“It all began as a seed, long ago when I was a child growing up in rural North Carolina. I often roamed the woods and adjacent fields in those days, free and solitary, often not returning home until well after dark, much to my mother’s chagrin. It was pure magic.

“Much of what I felt, heard and sensed in those days was shelved away as I grew into my teens. It lay dormant for many years until I came to live on sacred land in the foothills of the Blue Ridge Mountains of Virginia. Now, in retrospect, it is clear to me that a series of events led me back to walking with the trees.”

WHY THIS TITLE? The title for this book came from a vision I had of actually walking with the trees. I saw myself coming over a large green hill, hand in hand with huge, gnarled, old trees. They were laughing and would occasionally lift me up and swing me so my feet left the ground. I felt as though I could fly. I was totally safe and filled with limitless joy and peace. This vision came at a time when my life seemed anything but, and so it gave me the internal knowing that I required to start listening again — to the sound of water trickling over the rocks, fireflies in flight, snow as it fell and the ancient, wise whispering of the trees. Walking With Trees is a record of this journey. I like to say to those who call it my book, “I was the vehicle that allowed it to come through.”

WHY WOULD SOMEONE WANT TO READ IT? For the joy of it, a peaceful easy read that one can pick up on any page at any time. I’ve had readers tell me that they have read it more than once and often keep it by their bed or other handy place, a constant reminder that there is something still amazing and wonderful about the world we live in and are sometimes prone to forget.


“It is an amazing story —  touching and real on every page — that is universal and speaks to the language of love and connection.” — Kay Montgomery, music imagery facilitator.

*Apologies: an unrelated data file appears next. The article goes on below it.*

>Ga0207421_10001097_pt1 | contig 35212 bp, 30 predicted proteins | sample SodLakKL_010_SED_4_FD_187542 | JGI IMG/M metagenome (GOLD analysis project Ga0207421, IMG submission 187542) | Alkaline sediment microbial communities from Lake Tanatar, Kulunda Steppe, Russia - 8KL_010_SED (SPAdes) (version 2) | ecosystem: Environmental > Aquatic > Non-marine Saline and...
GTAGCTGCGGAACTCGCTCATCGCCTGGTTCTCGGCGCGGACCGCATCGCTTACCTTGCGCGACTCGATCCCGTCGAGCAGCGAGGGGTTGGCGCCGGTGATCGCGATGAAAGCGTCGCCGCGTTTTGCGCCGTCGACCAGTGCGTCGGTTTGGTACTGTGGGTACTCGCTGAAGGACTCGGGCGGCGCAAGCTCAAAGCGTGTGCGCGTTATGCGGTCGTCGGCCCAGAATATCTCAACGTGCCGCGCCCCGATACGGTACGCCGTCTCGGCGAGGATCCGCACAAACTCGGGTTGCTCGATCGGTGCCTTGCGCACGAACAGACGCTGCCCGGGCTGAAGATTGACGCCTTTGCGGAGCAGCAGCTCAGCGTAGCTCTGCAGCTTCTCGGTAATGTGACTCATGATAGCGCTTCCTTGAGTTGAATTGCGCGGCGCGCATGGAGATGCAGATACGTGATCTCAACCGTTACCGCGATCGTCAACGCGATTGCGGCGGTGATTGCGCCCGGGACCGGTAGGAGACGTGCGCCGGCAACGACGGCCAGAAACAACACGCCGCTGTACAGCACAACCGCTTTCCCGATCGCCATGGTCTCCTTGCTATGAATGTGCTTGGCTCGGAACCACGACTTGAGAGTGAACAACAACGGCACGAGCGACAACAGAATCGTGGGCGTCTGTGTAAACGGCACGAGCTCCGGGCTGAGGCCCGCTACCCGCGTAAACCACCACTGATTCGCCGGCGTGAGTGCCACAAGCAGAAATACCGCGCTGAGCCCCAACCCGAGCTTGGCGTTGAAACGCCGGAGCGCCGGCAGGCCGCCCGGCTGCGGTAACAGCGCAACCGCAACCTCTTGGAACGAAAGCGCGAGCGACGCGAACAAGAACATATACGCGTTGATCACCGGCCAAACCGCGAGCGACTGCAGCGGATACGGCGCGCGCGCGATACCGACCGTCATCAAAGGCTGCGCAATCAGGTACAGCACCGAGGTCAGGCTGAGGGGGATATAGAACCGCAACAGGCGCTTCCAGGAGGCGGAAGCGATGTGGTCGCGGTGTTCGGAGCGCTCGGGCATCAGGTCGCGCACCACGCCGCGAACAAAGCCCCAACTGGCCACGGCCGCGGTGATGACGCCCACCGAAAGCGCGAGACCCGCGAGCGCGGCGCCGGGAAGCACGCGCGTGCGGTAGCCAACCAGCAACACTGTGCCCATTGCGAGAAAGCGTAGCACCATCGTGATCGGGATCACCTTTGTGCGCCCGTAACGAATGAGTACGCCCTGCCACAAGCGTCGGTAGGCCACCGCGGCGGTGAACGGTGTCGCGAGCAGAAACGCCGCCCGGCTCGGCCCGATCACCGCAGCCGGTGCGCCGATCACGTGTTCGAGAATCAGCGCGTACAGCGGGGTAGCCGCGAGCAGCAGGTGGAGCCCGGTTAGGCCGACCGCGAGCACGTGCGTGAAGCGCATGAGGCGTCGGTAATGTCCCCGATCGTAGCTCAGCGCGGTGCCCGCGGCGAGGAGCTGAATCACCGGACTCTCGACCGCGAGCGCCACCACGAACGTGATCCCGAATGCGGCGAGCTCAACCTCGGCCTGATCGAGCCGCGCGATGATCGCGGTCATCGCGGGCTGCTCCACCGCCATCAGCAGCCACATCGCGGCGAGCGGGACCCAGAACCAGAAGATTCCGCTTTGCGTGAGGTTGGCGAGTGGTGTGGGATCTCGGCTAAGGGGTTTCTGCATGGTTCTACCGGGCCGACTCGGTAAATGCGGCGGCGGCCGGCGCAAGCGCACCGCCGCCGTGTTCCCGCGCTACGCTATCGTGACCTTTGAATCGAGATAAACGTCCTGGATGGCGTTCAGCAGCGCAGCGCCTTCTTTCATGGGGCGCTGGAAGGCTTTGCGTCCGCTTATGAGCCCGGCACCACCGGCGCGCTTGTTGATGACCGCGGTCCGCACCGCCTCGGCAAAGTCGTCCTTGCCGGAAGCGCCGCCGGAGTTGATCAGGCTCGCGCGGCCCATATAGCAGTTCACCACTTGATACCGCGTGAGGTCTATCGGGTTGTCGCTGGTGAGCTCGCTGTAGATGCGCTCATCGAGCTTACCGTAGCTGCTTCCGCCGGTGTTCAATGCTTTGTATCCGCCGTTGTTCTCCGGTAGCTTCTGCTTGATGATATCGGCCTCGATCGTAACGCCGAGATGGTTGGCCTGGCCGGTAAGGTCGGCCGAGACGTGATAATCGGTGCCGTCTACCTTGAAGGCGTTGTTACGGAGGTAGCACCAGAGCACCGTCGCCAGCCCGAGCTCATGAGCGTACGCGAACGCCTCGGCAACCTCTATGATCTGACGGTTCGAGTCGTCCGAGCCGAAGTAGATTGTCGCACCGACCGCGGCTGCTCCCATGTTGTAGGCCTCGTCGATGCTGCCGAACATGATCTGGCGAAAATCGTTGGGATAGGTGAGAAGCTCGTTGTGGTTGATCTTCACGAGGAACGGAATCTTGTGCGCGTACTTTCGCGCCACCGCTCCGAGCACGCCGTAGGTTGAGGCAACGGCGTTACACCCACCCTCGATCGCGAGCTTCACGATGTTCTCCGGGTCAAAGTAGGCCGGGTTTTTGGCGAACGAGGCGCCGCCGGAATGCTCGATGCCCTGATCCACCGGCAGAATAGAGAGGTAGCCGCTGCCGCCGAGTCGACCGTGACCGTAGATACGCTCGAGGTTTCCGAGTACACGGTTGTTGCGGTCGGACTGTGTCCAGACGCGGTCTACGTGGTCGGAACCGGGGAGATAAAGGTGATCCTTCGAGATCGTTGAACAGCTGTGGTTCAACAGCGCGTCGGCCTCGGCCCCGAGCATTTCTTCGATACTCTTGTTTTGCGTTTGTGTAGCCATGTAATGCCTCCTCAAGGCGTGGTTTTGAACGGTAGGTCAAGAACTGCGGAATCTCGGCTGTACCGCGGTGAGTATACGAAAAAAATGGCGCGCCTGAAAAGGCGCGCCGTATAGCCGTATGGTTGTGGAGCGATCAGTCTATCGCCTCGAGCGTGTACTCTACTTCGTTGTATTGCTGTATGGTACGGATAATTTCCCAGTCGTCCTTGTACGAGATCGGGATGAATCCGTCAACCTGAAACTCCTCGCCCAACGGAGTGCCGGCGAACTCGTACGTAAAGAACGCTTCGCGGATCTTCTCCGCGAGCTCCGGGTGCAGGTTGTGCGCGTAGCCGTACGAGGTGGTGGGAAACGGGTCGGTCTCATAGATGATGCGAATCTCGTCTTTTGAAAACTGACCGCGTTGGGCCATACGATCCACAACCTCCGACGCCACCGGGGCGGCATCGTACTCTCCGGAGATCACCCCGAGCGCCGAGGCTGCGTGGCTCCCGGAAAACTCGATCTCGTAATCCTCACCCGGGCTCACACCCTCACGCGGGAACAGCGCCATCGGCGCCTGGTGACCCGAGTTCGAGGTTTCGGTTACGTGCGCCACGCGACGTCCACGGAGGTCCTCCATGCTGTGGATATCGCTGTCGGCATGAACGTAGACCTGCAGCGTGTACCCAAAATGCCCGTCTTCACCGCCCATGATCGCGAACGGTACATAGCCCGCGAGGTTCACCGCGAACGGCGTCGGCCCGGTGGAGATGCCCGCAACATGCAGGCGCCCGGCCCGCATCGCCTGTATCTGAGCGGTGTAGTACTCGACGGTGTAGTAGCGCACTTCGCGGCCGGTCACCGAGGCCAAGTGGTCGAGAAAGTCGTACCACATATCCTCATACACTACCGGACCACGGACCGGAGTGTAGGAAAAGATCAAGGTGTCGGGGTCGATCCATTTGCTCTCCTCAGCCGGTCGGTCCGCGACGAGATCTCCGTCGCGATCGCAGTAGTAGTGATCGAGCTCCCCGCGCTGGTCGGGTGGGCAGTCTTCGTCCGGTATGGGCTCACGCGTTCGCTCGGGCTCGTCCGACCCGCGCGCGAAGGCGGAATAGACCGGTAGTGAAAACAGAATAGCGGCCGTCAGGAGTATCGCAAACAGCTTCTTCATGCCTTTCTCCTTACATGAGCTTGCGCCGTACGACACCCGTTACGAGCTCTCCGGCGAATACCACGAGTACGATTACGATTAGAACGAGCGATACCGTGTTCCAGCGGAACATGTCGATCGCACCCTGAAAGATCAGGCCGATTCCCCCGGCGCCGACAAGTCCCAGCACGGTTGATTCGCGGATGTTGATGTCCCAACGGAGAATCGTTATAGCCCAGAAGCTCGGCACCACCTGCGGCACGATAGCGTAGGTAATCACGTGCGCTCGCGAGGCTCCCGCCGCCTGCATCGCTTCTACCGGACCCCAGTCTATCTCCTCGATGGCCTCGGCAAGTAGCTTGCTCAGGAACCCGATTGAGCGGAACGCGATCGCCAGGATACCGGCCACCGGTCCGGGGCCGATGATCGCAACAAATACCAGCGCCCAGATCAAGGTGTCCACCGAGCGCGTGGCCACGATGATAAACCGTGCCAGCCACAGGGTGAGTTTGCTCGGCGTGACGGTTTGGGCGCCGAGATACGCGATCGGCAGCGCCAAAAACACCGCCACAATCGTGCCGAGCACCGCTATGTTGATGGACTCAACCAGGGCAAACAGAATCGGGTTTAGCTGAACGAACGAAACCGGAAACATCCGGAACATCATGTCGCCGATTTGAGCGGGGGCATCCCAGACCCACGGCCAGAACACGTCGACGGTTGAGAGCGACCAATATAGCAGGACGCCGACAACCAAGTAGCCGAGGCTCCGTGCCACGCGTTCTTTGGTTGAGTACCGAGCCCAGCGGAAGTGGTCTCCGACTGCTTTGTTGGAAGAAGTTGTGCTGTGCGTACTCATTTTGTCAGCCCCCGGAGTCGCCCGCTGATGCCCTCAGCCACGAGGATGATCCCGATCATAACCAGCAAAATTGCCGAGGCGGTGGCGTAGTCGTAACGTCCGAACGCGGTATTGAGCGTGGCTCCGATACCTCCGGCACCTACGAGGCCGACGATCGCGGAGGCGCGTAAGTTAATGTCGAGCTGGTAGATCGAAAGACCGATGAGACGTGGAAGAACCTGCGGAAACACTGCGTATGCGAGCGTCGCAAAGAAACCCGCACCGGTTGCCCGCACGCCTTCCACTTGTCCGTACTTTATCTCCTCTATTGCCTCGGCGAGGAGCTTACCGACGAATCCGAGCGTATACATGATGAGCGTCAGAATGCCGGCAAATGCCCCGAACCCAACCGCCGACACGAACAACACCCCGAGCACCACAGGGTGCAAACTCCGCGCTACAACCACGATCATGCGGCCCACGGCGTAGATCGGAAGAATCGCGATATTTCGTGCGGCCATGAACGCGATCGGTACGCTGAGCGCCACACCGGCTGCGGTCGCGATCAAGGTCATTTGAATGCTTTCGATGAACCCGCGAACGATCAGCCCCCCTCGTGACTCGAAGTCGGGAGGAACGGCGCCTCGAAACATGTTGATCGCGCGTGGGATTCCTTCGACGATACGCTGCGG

Walking With Trees is a remarkable work. I read it last night and remain impressed with its mysticism, its introspection, its resolve, its deep understanding, its gentle kindness and its structure. I’ve never read anything quite like it before.” — Dan Smith, author and editor.

“A wonderful book … poetic, profound, a work of tender significance. The book is a treasure. Dare I state out loud that it of the magnitude of Thoreau’s writings?” — E-mail from reader.

“Lowe’s book Walking With Trees describes her simplified life among the imperiled woods of Bedford County  Long attuned to the call of trees, Lowe decided to “cut off the TV and the AC,” open her windows and ears, and listen to the quiet rustling.” — Lisa Field, columnist, Roanoke Times.

AUTHOR PROFILE: “I grew up in rural North Carolina and now reside near the Blue Ridge Mountains of Virginia. Although this is my first published book, I have been writing since childhood, incuding short stories, essays and poetry. (I have a Tupperware container filled with matchbook covers, scraps of paper, pretty much whatever was handy to scribble on, going back to childhood).

“I have had poems published in some small publications, an essay on NPR’s Website ‘This I Believe” and currently post my work on my blog at — a work in progresses, as there is no high speed Internet here. I might add that there is no cell phone of television reception either.

“On some level, I feel Walking With Trees is incomplete, as I have a ton of notes and pages … and the journey continues on. I am still learning and processing my experiences here … and am still amazed almost daily. Perhaps at some point I will werite the sequel, titled Deeper Into the Woods.”

AUTHOR COMMENT: “The trees are talking, and I am not the only one listening.”

SAMPLE CHAPTER: Available on Amazon.

WHERE TO BUY IT: Barnes & Noble, Amazon, Authorhouse.

PRICE: $7.94 — $14.49.

CONTACT THE AUTHOR: Via e-mail,, or through her blog.




Fire in the Bones

THE AUTHOR:  Mark R. Harris

: Jaimie Engle

: Black Rose Writing

SUMMARY: Spanning the years 1964-1972, Fire in the Bones follows Luke, an American boy plagued by panic and loneliness growing up in a nominally religious middle class family.  He looks for security and companionship wherever he can, first through daydreams, including a relationship with an imaginary friend named Bob, and then on to sixties pop culture, via TV icon Batman and pop music sensations the Beatles.  As Luke comes to pattern his identity after the Beatles and others, he creates a fantasy world for himself that keeps the panic and loneliness at bay. But when Lonnie walks into his life, he enters a new reality where a flesh-and-blood female offers him tangible security—but at a price Luke may not be willing to pay.